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The Girl With The Dragon Tattoo

July 28, 2010

I read the first book of the Millennium series, The Girl With the Dragon Tattoo, in two days. Four hundred and forty-six pages in two days, and I read it on my computer. Sorry eyes! Goddamn. During the first fifty to a hundred pages, I couldn’t quite grasp what all the fuss was about. Financial intrigue equals boring in my mind, but once the story had been laid down it was one hell of a ride.

For those of you not familiar with the story, let me just tell you a bit about one of its main characters: Lisbeth Salander. A tiny sprite of a girl with short black hair and several piercings and tattoos. She’s had a hard knocks sort of life and most of the people she encounters describe her a twenty-five year old anorexic who is borderline retarded. Turns out she doesn’t have an eating disorder and she’s smart as a whip.

The Millenium series (although I haven’t read the two sequels yet) features a lot of violence against women. Each part of the first book was prefaced with a statistic on rape and violence against women in Sweden. Lisbeth, the main female protagonist is raped in the first book and although the scene is pretty horrible, I really like how she handles herself afterwards. I’m not saying every rape survivor should turn around and take revenge on her attacker (real life violence just ain’t my thing), but there’s something to be said about a women who takes things into her own hands and doesn’t cast herself in the role of a victim.

Yes, rape is a horrible thing. Yes, abuse is a hard thing to get over. Yes, it all pretty much sucks balls, but you’re not gonna do anyone any favors by staying home and feeding your trauma. The sex-positive website for teens, Scarleteen, has a great point when they say that “the opposite of rape is not sex, but no rape”. Think about that for a second. Personally, I think the fact that Lisbeth’s character engages in consensual sexual activity after having been raped without associating sex with her previous trauma is a clear example of what “the opposite of rape is not sex, but no rape” means.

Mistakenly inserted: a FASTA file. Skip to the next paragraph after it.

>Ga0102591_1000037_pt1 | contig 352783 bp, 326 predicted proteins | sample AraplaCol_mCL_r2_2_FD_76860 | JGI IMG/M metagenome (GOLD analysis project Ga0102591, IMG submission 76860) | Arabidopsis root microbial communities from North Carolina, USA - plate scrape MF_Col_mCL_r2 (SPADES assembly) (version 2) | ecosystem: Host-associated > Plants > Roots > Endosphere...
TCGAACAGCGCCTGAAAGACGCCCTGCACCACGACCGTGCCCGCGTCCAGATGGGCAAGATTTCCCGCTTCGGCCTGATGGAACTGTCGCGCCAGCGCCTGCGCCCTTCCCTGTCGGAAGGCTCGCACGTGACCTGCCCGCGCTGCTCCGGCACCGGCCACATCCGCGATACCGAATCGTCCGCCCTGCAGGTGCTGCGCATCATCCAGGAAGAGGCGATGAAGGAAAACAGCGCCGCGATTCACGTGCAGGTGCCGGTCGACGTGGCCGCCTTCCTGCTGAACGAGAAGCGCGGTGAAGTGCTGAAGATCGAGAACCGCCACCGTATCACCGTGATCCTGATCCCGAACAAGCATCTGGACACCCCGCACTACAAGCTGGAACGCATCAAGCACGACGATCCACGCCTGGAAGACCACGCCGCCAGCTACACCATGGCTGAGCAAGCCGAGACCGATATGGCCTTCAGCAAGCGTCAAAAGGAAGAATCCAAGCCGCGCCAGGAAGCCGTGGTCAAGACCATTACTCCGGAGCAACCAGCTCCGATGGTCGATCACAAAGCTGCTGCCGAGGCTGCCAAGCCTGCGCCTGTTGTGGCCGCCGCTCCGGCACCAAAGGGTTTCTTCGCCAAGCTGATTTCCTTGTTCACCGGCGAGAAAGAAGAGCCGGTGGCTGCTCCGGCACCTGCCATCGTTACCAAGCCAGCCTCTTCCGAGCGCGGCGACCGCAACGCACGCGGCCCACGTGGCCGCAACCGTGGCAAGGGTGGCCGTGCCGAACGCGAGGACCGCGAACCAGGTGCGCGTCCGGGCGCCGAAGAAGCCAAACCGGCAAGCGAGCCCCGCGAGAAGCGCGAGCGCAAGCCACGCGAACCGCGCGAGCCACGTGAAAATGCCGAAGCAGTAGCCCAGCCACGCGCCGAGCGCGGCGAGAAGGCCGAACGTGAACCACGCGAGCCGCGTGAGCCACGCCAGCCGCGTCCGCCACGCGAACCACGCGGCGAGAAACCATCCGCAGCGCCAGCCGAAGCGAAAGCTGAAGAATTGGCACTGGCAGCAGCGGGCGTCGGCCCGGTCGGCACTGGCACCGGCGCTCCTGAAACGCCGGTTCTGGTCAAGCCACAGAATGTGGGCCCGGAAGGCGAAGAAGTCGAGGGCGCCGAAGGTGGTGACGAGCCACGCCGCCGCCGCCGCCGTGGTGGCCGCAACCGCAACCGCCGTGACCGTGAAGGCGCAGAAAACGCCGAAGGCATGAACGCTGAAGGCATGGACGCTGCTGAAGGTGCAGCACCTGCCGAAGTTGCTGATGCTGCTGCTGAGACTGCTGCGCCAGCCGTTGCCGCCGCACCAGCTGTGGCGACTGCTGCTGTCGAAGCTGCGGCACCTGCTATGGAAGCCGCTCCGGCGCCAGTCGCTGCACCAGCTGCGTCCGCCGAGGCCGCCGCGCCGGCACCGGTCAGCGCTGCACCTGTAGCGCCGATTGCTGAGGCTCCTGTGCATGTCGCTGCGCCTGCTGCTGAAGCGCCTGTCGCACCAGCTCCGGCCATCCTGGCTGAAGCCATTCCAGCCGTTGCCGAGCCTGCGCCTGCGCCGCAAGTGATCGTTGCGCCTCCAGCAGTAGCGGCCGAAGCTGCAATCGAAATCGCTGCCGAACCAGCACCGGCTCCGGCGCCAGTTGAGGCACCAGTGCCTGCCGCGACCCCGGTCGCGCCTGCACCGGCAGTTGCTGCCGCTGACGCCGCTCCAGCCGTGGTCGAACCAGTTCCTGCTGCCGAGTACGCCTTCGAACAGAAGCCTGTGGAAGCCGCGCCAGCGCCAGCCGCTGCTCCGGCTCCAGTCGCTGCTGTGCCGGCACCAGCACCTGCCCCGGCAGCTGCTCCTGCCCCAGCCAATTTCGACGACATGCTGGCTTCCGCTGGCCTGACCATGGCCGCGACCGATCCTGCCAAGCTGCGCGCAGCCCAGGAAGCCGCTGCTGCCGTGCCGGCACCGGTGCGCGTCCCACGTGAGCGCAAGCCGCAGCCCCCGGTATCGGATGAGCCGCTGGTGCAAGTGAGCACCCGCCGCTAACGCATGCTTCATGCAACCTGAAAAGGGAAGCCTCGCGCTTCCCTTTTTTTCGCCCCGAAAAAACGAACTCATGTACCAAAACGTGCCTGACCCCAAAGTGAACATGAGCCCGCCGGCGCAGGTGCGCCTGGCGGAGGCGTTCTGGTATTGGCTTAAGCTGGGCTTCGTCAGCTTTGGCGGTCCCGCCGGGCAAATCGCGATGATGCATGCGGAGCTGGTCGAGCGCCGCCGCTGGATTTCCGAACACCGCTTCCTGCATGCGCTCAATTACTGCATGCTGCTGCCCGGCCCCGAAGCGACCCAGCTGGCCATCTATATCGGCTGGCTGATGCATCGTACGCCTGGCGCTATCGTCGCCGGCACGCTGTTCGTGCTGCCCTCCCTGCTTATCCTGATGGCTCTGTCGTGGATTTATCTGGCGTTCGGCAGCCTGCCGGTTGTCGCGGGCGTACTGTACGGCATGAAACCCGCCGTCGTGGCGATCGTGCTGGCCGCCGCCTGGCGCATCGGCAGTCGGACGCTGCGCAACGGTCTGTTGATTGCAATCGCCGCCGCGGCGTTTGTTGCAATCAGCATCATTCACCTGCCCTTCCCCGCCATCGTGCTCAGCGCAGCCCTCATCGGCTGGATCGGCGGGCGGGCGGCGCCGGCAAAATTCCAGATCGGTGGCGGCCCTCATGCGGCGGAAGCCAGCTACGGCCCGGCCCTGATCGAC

Another thing about the book that really struck me is the representation of the “other”. Lisbeth is portrayed as someone who is alienated by society. To some degree she casts herself in that role, with good reason, but ultimately EVERYONE judges her character based on her physicality and no one gives her the respect that she deserves, which is to say the basic respect that everyone deserves.

It got me thinking about the mistrust that some people show to those who stand outside of the norm. I wondered if people who are fundamentaly against a group of people for x reason aren’t simply filled with contempt because they themselves have tried to fit in by pouring themselves into the mould society has prescribed for them. The logic being that they have sacrificed x and y and thus deserves a better standing in society than people who simply act as themselves. It’s as if the sacrifices they have made to fit in have filled them with resentment fueled by their own belief of self-entitlement due to the fact that they follow the rules. They have made the sacrifices and the “other” has not, so they should be the ones to reap the rewards and everyone else should be cast out. Does that makes sense, I think it does, what are your thoughts?

7 Comments leave one →
  1. August 1, 2010 11:58 am

    Hey Olga!

    I just linked to this post on another blog:

    http://www.marksimpson.com/blog/2010/07/25/does-salon-live-in-the-same-six-peced-world-as-everyone-else/comment-page-2/#comment-7280